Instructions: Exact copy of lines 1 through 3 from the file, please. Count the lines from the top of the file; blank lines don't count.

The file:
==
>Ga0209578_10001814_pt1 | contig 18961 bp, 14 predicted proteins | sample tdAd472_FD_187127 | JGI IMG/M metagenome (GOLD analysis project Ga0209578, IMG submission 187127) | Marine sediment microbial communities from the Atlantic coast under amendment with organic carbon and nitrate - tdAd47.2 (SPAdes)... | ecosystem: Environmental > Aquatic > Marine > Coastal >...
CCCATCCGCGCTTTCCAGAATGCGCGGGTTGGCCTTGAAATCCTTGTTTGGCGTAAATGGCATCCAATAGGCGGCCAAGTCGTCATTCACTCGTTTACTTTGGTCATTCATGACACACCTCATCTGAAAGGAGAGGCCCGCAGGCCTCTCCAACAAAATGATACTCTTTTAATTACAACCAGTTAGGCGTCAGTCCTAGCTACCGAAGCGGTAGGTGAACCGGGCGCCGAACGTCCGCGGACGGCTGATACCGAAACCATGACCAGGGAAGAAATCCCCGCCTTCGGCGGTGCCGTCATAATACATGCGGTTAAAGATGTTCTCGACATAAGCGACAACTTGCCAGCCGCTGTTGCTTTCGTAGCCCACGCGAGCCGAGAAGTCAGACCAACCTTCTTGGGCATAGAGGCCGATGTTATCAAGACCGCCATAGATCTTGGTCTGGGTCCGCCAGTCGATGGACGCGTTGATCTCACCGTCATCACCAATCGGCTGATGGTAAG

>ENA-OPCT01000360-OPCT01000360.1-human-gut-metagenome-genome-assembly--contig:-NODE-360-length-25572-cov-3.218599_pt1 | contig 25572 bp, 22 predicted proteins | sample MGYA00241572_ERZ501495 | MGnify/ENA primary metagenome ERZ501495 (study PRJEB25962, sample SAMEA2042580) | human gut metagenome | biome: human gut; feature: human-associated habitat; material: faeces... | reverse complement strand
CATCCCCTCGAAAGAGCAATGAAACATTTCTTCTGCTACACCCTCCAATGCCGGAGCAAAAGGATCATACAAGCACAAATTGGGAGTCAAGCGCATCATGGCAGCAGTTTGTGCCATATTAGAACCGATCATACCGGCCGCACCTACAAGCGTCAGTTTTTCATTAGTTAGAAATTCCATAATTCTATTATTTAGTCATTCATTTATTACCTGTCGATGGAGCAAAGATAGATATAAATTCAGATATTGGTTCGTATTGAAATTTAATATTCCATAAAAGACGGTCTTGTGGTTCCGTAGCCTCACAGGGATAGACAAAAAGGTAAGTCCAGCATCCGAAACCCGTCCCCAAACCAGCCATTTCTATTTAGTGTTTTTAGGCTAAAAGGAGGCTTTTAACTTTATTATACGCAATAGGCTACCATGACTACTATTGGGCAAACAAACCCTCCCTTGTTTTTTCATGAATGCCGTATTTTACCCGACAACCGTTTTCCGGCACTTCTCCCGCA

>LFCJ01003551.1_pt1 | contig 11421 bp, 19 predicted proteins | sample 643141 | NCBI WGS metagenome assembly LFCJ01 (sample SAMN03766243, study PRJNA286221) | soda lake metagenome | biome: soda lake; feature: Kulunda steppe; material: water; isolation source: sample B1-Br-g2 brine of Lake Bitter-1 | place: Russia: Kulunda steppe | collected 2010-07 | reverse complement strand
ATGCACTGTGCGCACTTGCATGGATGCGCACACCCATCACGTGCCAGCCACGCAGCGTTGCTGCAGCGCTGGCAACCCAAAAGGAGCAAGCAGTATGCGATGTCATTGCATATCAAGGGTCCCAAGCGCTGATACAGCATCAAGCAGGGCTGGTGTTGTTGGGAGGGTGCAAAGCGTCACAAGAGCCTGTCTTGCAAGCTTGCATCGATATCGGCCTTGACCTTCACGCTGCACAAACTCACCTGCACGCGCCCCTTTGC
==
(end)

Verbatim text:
>Ga0209578_10001814_pt1 | contig 18961 bp, 14 predicted proteins | sample tdAd472_FD_187127 | JGI IMG/M metagenome (GOLD analysis project Ga0209578, IMG submission 187127) | Marine sediment microbial communities from the Atlantic coast under amendment with organic carbon and nitrate - tdAd47.2 (SPAdes)... | ecosystem: Environmental > Aquatic > Marine > Coastal >...
CCCATCCGCGCTTTCCAGAATGCGCGGGTTGGCCTTGAAATCCTTGTTTGGCGTAAATGGCATCCAATAGGCGGCCAAGTCGTCATTCACTCGTTTACTTTGGTCATTCATGACACACCTCATCTGAAAGGAGAGGCCCGCAGGCCTCTCCAACAAAATGATACTCTTTTAATTACAACCAGTTAGGCGTCAGTCCTAGCTACCGAAGCGGTAGGTGAACCGGGCGCCGAACGTCCGCGGACGGCTGATACCGAAACCATGACCAGGGAAGAAATCCCCGCCTTCGGCGGTGCCGTCATAATACATGCGGTTAAAGATGTTCTCGACATAAGCGACAACTTGCCAGCCGCTGTTGCTTTCGTAGCCCACGCGAGCCGAGAAGTCAGACCAACCTTCTTGGGCATAGAGGCCGATGTTATCAAGACCGCCATAGATCTTGGTCTGGGTCCGCCAGTCGATGGACGCGTTGATCTCACCGTCATCACCAATCGGCTGATGGTAAG

>ENA-OPCT01000360-OPCT01000360.1-human-gut-metagenome-genome-assembly--contig:-NODE-360-length-25572-cov-3.218599_pt1 | contig 25572 bp, 22 predicted proteins | sample MGYA00241572_ERZ501495 | MGnify/ENA primary metagenome ERZ501495 (study PRJEB25962, sample SAMEA2042580) | human gut metagenome | biome: human gut; feature: human-associated habitat; material: faeces... | reverse complement strand